Here is a brisk, accessible, and vivid introduction to arguably the most important event in the history of the United States: the American Revolution. Between 1760 and 1800, the American people cast off British rule to create a new nation and a radically new form of government based on the idea that people have the right to govern themselves. In this lively account, Robert Allison provides a cohesive synthesis of the military, diplomatic, political, social, and intellectual aspects of the Revolution, paying special attention to the Revolution's causes and consequences.
The book recreates the tumultuous events of the 1760s and 1770s that led to revolution, such as the Boston Massacre and the Boston Tea Party, as well as the role the Sons of Liberty played in turning resistance into full-scale revolt. Allison explains how and why Americans changed their ideas of government and society so profoundly in these years and how the War for Independence was fought and won. He highlights the major battles and commanders on both sides - with a particular focus on George Washington and the extraordinary strategies he developed to defeat Britain's superior forces - as well as the impact of French military support on the American cause.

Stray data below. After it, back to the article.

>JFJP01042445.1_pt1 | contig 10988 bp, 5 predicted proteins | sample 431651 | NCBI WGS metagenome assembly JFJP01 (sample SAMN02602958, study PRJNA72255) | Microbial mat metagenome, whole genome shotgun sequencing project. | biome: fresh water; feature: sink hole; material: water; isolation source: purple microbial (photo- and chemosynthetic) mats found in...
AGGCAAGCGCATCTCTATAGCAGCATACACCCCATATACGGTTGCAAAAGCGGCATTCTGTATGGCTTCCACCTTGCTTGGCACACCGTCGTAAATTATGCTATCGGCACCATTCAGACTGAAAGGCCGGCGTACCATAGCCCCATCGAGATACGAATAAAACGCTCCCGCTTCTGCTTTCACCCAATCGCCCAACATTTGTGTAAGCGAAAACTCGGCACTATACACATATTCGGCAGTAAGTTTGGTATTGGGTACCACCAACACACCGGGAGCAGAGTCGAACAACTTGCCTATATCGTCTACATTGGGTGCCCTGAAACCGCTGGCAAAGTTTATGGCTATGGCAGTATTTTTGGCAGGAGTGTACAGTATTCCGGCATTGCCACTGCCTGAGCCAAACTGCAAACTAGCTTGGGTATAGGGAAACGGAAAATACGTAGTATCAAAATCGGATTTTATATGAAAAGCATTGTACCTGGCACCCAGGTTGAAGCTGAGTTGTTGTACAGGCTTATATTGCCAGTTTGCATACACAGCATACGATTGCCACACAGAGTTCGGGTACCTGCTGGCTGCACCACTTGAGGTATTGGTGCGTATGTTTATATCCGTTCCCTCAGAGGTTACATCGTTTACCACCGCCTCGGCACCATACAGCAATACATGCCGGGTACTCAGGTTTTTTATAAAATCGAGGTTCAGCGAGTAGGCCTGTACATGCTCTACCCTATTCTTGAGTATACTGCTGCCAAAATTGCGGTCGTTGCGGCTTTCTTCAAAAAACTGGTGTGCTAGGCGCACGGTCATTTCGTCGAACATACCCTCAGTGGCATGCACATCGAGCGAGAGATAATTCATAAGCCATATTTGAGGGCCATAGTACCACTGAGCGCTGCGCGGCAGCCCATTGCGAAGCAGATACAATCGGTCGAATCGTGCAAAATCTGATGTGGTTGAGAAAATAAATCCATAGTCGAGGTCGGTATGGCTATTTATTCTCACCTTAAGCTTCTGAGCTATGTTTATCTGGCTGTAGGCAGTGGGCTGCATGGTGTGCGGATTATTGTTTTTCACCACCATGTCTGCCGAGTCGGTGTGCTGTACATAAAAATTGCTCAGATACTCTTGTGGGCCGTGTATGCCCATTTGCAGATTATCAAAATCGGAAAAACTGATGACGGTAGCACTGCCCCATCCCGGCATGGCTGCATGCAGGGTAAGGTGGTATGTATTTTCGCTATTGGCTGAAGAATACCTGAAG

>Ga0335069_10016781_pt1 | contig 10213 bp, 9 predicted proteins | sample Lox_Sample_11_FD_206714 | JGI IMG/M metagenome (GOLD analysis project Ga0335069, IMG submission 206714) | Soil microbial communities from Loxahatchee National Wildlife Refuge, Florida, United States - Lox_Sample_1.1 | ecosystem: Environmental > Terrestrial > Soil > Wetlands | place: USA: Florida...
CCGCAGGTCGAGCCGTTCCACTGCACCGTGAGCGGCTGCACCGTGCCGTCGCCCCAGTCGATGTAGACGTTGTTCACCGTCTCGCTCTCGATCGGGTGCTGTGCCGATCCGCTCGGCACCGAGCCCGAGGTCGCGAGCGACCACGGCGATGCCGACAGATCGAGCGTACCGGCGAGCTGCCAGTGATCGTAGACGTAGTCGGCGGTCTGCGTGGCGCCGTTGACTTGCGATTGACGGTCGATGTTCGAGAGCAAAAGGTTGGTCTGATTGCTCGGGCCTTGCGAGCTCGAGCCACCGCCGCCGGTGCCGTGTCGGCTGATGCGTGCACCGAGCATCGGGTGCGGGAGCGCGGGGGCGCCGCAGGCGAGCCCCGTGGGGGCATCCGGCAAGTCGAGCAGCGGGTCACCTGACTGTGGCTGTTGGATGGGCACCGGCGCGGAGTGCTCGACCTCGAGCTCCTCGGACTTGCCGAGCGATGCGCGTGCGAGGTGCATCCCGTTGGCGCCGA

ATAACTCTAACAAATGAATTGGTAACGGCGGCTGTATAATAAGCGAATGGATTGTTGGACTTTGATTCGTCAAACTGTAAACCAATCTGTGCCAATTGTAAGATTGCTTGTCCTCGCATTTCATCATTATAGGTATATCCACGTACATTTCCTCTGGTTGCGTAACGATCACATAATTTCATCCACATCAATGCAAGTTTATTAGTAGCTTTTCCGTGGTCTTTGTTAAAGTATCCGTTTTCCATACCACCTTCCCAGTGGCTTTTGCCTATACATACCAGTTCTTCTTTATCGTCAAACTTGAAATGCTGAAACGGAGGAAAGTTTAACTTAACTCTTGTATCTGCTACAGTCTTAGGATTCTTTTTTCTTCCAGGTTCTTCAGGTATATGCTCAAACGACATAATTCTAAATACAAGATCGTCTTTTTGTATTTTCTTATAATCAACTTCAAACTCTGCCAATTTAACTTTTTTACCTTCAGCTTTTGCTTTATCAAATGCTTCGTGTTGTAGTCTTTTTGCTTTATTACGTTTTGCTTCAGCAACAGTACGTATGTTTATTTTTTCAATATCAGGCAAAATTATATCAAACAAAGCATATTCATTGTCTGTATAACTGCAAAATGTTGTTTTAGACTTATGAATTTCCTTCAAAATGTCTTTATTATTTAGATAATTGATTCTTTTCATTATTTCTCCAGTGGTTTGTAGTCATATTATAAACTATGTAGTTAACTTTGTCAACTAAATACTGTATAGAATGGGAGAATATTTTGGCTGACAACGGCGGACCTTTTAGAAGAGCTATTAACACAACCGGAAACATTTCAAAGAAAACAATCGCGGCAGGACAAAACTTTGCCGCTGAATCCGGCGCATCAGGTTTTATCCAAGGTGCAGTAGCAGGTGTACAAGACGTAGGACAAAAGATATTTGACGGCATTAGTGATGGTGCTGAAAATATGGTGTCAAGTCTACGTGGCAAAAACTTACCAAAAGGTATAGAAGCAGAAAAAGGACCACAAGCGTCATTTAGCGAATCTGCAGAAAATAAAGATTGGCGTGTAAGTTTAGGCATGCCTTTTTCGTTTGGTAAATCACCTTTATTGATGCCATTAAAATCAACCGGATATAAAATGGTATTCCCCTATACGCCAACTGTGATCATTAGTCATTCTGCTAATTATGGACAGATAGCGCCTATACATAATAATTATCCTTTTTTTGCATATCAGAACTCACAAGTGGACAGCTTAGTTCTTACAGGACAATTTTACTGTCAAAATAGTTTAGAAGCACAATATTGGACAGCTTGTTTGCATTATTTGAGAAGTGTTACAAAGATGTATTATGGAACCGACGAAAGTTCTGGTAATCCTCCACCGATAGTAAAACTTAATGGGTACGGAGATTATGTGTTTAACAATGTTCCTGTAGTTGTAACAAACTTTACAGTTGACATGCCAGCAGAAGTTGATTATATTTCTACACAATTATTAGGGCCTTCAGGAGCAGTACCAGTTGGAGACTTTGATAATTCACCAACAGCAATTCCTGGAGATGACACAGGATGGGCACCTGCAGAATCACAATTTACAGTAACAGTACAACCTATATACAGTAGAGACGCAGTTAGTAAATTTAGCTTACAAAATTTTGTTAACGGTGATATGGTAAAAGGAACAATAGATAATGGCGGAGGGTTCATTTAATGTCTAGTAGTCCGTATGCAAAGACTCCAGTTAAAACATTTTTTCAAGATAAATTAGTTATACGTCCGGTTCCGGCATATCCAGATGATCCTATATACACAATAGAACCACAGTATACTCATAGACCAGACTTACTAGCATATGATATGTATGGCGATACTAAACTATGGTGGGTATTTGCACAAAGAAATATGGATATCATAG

In the final chapter, Allison explores the aftermath of the American Revolution: how the newly independent states created governments based on the principles for which they had fought, and how those principles challenged their own institutions, such as slavery, in the new republic. He considers as well the Revolution's legacy, the many ways its essential ideals influenced other struggles against oppressive power or colonial systems in France, Latin America, and Asia.
Sharply written and highly readable, The American Revolution offers the perfect introduction to this seminal event in American history.
"This highly readable account is ideal for general readers and can also be utilized for college survey courses in U.S. history." (Booklist)
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So concise, it's disjointed...
There was a great deal of detail around the revolution itself that was glossed-over, or left out... But then he spends an hour (nearly 25% of the book) dealing with the aftermath of the revolution, after the USA became independent.
Making it less a stream of facts, with a better sense of the characters involved.
- George Keith